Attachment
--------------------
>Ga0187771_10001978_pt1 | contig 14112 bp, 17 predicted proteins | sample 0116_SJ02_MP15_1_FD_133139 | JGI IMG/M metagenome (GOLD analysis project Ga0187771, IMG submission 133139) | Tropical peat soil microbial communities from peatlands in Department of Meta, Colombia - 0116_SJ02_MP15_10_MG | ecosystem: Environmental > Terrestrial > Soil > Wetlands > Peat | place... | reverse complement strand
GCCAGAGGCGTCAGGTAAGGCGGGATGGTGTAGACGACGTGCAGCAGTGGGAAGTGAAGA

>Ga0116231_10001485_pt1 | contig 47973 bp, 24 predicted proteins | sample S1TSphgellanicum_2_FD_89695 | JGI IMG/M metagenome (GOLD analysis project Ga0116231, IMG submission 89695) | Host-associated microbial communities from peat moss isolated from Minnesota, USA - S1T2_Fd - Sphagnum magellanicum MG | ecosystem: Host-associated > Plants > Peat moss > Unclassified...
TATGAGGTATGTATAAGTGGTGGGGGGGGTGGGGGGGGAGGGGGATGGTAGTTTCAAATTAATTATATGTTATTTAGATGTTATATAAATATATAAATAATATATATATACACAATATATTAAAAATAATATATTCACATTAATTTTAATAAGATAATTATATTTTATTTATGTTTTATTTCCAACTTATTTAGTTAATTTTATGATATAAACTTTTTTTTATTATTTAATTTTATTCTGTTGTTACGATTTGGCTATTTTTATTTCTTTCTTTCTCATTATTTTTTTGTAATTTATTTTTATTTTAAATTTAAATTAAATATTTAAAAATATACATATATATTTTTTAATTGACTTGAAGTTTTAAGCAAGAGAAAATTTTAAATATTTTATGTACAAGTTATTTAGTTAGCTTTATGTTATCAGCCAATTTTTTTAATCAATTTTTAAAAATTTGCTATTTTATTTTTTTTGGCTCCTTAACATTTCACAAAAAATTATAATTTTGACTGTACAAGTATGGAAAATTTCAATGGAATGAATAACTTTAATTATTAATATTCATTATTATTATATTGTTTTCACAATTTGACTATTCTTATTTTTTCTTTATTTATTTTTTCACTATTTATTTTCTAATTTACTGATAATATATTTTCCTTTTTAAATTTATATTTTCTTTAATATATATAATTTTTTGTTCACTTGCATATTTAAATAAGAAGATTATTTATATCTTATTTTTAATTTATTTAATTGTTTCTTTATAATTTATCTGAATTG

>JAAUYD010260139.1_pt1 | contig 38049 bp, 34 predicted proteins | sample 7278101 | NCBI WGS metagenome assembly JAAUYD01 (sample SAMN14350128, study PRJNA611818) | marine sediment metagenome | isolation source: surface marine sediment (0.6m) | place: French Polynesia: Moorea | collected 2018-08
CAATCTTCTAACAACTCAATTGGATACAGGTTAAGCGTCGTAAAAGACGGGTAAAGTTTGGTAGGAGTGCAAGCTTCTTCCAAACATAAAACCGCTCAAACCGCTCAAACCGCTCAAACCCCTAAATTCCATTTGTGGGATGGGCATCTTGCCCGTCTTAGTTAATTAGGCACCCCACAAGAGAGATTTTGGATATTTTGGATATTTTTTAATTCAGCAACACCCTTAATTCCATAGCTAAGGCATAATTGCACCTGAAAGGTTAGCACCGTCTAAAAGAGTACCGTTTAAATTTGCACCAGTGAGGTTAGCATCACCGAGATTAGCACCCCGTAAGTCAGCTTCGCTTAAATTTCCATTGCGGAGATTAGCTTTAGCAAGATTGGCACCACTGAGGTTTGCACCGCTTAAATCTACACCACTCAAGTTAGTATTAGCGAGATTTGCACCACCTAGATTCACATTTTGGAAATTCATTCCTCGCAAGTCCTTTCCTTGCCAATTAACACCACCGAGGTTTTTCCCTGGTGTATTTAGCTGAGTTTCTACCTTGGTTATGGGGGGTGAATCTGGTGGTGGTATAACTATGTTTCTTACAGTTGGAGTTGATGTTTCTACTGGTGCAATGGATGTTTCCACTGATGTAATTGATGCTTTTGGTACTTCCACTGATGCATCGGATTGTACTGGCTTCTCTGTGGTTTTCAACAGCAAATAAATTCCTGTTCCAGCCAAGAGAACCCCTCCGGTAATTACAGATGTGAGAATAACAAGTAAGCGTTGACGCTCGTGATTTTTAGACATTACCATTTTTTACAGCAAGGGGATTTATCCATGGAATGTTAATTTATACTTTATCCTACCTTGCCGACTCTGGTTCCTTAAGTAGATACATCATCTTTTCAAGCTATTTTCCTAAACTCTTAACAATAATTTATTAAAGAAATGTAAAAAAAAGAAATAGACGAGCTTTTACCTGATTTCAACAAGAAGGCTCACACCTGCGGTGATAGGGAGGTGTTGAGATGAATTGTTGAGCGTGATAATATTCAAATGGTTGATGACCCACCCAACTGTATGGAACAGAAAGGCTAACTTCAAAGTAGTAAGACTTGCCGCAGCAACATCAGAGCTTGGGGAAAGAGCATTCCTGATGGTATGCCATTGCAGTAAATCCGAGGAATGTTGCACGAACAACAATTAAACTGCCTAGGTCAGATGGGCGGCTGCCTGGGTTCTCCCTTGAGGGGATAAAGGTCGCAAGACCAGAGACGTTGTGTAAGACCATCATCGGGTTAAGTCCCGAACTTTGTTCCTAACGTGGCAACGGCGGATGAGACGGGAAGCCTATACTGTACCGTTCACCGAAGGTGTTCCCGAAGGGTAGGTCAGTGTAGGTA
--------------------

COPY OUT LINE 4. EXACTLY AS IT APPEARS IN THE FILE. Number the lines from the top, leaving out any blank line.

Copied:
TATGAGGTATGTATAAGTGGTGGGGGGGGTGGGGGGGGAGGGGGATGGTAGTTTCAAATTAATTATATGTTATTTAGATGTTATATAAATATATAAATAATATATATATACACAATATATTAAAAATAATATATTCACATTAATTTTAATAAGATAATTATATTTTATTTATGTTTTATTTCCAACTTATTTAGTTAATTTTATGATATAAACTTTTTTTTATTATTTAATTTTATTCTGTTGTTACGATTTGGCTATTTTTATTTCTTTCTTTCTCATTATTTTTTTGTAATTTATTTTTATTTTAAATTTAAATTAAATATTTAAAAATATACATATATATTTTTTAATTGACTTGAAGTTTTAAGCAAGAGAAAATTTTAAATATTTTATGTACAAGTTATTTAGTTAGCTTTATGTTATCAGCCAATTTTTTTAATCAATTTTTAAAAATTTGCTATTTTATTTTTTTTGGCTCCTTAACATTTCACAAAAAATTATAATTTTGACTGTACAAGTATGGAAAATTTCAATGGAATGAATAACTTTAATTATTAATATTCATTATTATTATATTGTTTTCACAATTTGACTATTCTTATTTTTTCTTTATTTATTTTTTCACTATTTATTTTCTAATTTACTGATAATATATTTTCCTTTTTAAATTTATATTTTCTTTAATATATATAATTTTTTGTTCACTTGCATATTTAAATAAGAAGATTATTTATATCTTATTTTTAATTTATTTAATTGTTTCTTTATAATTTATCTGAATTG